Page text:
Business, Economics and Jobs

British Sky Broadcasting (BSkyB) 'fit and proper' company to hold UK license


James Murdoch still lives in the shadow of the phone-hacking scandal at his British newspapers.



UK regulators have deemed British Sky Broadcasting (BSkyB) a "fit and proper" company to hold an operating license but slammed former chairman James Murdoch for his handling of the phone hacking scandal. 

Ofcom, Britain's media regulator, said there was no evidence linking the pay-TV firm — 39 percent owned by News Corp. — to phone hacking at the tabloid News of the World, according to Reuters.

Nor did it assert that James Murdoch — son of media mogul Rupert Murdoch, News Corp. deputy chief operating officer and former Sky and News International chairman — was complicit in a cover-up of phone hacking, The Independent wrote.

However, it pointed to his failure to uncover the problems at News of the World earlier and criticized him for his "lack of action" over the phone-hacking affair that led to the News International newspaper's closure in July 2011.

Ofcom — which has clashed repeatedly with BSkyB in the past — reportedly said:

"We consider James Murdoch's conduct, including his failure to initiate action on his own account on a number of occasions, to be both difficult to comprehend and ill-judged."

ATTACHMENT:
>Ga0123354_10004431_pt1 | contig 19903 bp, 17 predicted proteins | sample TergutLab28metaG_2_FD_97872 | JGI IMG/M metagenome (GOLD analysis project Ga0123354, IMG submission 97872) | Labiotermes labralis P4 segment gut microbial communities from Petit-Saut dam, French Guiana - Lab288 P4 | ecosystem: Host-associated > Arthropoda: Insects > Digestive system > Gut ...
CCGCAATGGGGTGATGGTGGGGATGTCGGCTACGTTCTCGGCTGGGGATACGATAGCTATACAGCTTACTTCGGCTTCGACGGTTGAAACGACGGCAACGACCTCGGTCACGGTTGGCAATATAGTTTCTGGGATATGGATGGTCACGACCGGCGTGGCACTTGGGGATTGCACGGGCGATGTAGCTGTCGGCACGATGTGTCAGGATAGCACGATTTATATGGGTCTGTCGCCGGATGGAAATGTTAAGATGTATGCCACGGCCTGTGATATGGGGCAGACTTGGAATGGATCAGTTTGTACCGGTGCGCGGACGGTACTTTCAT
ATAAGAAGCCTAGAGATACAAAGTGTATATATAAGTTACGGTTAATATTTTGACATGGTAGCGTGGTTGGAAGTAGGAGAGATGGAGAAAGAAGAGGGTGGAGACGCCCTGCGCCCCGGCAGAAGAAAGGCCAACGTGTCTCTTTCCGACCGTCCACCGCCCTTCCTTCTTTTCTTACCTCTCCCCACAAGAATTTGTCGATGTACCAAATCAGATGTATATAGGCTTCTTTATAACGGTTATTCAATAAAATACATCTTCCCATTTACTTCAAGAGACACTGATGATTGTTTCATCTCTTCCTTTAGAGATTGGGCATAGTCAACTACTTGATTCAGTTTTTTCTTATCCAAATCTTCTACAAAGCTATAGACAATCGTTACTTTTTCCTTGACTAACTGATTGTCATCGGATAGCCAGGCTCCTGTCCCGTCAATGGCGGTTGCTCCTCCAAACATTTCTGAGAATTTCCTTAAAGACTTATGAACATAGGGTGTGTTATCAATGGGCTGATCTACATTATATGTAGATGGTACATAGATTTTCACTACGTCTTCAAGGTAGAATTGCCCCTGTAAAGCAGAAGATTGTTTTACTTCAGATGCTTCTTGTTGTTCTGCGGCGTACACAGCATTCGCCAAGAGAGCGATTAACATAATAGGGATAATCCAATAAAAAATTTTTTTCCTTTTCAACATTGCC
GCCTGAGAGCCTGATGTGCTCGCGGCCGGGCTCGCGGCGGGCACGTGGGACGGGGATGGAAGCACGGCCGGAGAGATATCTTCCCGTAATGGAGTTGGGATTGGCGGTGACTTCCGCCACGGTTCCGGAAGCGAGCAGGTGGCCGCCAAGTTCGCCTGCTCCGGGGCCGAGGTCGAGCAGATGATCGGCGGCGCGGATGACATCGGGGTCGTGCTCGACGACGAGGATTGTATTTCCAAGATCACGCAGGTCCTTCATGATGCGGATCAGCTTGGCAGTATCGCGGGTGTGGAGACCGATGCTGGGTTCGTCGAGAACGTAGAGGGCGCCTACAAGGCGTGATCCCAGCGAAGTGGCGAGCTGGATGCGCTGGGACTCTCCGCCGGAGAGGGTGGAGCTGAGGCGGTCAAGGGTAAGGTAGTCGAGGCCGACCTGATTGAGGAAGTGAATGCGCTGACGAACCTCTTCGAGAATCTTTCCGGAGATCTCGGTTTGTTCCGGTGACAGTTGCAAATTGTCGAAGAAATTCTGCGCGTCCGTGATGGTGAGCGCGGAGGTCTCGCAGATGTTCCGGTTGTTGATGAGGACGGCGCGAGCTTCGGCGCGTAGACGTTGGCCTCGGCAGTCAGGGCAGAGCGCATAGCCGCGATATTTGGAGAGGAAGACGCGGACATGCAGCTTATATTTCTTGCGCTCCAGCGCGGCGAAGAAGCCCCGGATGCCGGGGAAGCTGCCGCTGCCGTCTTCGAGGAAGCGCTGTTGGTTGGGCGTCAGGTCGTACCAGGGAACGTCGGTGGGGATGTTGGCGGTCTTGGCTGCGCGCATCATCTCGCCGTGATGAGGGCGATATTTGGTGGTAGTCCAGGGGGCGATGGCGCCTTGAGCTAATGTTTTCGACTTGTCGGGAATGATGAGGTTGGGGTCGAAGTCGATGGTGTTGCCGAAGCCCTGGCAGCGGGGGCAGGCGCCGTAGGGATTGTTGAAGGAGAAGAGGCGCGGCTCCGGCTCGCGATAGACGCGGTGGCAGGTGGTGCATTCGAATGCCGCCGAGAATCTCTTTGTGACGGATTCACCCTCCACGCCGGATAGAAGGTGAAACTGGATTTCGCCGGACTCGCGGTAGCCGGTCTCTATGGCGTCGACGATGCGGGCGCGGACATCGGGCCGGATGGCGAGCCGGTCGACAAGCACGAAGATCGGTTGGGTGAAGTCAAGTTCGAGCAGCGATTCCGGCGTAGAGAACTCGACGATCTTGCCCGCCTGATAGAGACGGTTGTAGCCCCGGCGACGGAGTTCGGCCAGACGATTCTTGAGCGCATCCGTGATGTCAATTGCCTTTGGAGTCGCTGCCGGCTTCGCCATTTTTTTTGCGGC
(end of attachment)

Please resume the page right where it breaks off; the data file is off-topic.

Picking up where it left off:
However, the Guardian quoted the regulator as saying:

"To date, there is no evidence that Sky was directly or indirectly involved in any of the wrongdoing either admitted or alleged to have taken place at News of the World or The Sun."


"Whilst we consider that James Murdoch's conduct in various instances fell short of the standard to be expected of the chief executive officer and chairman, we do not find that James Murdoch's retention as a non-executive director of Sky means that Sky is not fit and proper to hold broadcast licenses. We recognize that whether it is appropriate for James Murdoch to be a director in light of the events is a matter for the board and shareholders of Sky."

Ofcom said there were no grounds to conclude that Rupert Murdoch had acted inappropriately.

News Corp. issued a response to the ruling on Thursday, saying that while it was "pleased," it disagreed "with certain of the report’s statements about James Murdoch’s prior actions as an executive and director."

The Hollywood Reporter quoted a News Corp. statement as saying:

"We are pleased that Ofcom recognizes BSkyB as a fit and proper holder of a broadcast license and remain proud of both News Corp.’s and James Murdoch’s distinguished record in facilitating the transformation of Sky into Britain’s leading pay television and home communications provider."

Ofcom's investigation had raised the prospect that News Corp. would be forced to sell down some of its holding in BSkyB.